Originally posted by Jay Peatea
Ok try this one
TFFFF FFFF_ = 90
TFFFF FFFFT = 0
TFFFF _FFFT =
TFFFF _FFFT = 54
I doubt that my answer is correct, but I'll explain my reasoning anyway. In fact, I'm in a creative mood, so here's my little anecdote for the night:
After staring at those equations for a long, long time, I was suddenly struck with the realization that the equations were organized into two groups of five. I also noted that, lo and behold, my fingers were organized in a very similar way! Novel thought, that. (And really, how much simpler can you get when it comes to basic mathematical tools?)
What I concluded from your meatballs clue was that the number nine is significant to the puzzle (there are nine syllables in that phrase). Since the base for this puzzle is a set of ten, the clue pointing to nine indicates that there is something missing out of the set of ten. Being quite unfamiliar with accents, the second part of the clue befuddled me completely. I would assume there's something different about the way the words are stressed?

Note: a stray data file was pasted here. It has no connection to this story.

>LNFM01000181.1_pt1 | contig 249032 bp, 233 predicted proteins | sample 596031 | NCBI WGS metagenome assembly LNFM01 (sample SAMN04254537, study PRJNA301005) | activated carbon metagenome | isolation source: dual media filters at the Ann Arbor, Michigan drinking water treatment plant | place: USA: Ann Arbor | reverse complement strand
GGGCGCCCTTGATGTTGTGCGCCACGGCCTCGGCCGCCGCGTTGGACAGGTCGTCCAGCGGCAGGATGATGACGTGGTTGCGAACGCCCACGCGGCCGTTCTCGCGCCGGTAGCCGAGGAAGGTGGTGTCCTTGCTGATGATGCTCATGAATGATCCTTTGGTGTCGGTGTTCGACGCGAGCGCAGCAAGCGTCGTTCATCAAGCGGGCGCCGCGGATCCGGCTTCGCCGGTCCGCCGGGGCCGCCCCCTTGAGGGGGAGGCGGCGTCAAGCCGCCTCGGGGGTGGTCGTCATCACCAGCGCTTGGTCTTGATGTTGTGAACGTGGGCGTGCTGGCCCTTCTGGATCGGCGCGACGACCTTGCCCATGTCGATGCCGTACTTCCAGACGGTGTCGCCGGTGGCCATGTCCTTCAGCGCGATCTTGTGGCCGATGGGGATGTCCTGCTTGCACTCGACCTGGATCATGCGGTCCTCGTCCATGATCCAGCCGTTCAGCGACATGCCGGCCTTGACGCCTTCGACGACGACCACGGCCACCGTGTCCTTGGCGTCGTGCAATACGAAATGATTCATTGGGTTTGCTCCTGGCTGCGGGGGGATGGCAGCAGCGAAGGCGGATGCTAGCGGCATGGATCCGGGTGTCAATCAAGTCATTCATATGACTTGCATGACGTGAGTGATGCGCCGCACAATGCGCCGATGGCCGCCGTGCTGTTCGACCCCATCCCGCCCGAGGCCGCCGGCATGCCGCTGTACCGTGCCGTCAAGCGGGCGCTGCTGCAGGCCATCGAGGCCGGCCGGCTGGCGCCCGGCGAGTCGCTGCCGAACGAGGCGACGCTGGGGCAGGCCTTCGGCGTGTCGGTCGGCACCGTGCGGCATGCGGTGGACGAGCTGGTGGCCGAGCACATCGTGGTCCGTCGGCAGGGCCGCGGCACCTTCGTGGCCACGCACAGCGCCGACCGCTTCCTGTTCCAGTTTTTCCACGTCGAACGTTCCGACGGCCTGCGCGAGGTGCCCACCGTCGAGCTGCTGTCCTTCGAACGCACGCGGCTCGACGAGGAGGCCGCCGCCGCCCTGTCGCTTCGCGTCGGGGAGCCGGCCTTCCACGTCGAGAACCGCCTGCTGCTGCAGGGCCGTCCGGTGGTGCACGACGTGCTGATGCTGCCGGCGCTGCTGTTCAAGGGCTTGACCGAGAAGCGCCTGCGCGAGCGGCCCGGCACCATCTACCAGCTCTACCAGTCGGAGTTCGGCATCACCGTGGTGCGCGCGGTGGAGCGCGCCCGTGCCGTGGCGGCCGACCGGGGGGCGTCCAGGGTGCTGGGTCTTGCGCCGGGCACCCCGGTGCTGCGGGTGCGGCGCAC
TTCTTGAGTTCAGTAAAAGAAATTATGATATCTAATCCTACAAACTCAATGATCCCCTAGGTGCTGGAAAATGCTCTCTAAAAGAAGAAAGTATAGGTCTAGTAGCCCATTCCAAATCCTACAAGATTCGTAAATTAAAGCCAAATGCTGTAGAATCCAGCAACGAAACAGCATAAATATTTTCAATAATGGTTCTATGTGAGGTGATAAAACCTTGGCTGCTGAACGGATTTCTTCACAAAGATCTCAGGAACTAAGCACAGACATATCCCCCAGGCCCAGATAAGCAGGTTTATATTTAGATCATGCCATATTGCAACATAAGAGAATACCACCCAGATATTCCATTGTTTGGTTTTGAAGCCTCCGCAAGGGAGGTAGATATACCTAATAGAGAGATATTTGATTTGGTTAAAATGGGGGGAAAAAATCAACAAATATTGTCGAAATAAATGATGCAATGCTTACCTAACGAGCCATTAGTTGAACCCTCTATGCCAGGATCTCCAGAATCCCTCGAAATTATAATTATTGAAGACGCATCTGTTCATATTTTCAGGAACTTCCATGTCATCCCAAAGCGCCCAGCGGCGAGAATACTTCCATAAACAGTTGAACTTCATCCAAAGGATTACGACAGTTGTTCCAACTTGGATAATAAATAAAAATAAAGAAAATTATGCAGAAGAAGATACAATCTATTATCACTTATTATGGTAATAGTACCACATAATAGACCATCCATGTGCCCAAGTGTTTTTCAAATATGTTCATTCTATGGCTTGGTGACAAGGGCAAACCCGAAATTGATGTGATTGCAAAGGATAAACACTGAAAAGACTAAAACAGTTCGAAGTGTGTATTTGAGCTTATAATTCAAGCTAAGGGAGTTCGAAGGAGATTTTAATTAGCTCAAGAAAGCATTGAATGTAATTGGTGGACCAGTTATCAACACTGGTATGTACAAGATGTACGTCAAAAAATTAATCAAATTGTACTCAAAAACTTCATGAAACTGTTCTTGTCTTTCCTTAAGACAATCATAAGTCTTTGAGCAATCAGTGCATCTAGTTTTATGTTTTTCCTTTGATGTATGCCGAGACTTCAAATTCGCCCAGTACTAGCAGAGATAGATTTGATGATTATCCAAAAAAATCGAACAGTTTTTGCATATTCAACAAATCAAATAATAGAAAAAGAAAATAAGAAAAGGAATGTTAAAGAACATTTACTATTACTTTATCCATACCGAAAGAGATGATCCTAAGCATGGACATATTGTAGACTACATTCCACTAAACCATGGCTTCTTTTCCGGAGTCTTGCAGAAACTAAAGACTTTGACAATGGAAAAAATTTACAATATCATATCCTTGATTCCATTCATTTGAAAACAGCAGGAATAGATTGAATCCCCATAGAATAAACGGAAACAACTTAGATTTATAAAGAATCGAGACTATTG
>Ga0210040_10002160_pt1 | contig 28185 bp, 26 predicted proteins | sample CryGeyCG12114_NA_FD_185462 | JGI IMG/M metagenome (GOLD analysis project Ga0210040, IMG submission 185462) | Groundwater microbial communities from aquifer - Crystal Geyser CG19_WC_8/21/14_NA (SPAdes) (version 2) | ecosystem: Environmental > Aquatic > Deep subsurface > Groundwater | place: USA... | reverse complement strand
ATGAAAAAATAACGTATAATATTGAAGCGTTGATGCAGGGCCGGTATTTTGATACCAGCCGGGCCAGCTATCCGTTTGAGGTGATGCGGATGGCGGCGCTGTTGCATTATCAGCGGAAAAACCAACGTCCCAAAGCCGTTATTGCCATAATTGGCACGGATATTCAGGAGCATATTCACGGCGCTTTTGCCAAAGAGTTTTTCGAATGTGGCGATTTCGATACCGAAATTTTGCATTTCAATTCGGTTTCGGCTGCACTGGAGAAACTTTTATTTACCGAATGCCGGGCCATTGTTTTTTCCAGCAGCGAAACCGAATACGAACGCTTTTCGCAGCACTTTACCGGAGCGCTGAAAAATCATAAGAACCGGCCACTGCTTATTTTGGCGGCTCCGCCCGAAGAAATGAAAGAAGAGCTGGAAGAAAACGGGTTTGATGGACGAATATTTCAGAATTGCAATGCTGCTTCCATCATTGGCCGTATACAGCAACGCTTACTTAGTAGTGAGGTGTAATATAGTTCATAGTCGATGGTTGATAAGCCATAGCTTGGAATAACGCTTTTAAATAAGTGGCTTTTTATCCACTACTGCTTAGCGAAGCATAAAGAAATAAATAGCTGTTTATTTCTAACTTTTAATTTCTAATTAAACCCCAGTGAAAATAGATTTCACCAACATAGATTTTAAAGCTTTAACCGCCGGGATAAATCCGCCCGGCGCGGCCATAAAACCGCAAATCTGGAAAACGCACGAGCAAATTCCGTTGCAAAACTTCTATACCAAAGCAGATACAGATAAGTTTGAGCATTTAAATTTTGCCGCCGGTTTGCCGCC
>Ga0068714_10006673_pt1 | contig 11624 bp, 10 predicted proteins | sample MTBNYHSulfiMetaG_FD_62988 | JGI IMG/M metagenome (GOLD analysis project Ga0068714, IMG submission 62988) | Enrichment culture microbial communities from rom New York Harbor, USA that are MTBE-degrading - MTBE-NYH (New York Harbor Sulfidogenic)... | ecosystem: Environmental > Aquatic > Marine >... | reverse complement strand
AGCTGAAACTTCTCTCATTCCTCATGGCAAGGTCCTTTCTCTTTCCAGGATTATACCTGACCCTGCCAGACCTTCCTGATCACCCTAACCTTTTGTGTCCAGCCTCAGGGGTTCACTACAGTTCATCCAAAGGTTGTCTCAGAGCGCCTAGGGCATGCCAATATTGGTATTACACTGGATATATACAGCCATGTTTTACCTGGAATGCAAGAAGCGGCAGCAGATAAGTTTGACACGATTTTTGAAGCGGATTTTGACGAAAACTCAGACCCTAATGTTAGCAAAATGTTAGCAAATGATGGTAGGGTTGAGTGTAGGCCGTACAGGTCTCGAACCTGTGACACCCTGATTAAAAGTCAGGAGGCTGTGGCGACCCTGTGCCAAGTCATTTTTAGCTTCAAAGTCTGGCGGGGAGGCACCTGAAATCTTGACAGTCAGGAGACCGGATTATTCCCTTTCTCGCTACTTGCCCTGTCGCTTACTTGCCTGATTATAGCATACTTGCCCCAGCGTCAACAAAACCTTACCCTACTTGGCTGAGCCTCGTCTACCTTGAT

Moving on... I was then left to ponder in what circumstance one might be missing a finger, and why the location of that missing finger (or thumb) was significant. Since TFFFF FFFFT (which appears to be a complete set of fingers on two hands) is equal to zero, the number must be representative of the value of the body part missing from the set. It seems that one thumb is equal to the value "90," as I determined from the first equation. A finger is missing from the final equation, so obviously the goal is to determine what the value of a finger is.
Since it is nearly 2:30 AM and I'm getting fed up with this puzzle, I'm gonig to assume that the integer "90" is irrelevant in a puzzle formulated around base ten, so I'll interpret the two-digit number as "9-0." In the first equation, there are nine digits to the left of the missing digit and zero to the right. Therefore, as the sixth digit is missing from the third equation, there are five numbers to the left and four to the right - 5-4 or 54. (I recall this was a method of remembering the multiples of nine back in elemantary school...)
Right. There you are. Seems quite simple now that I've thought through it... Good puzzle.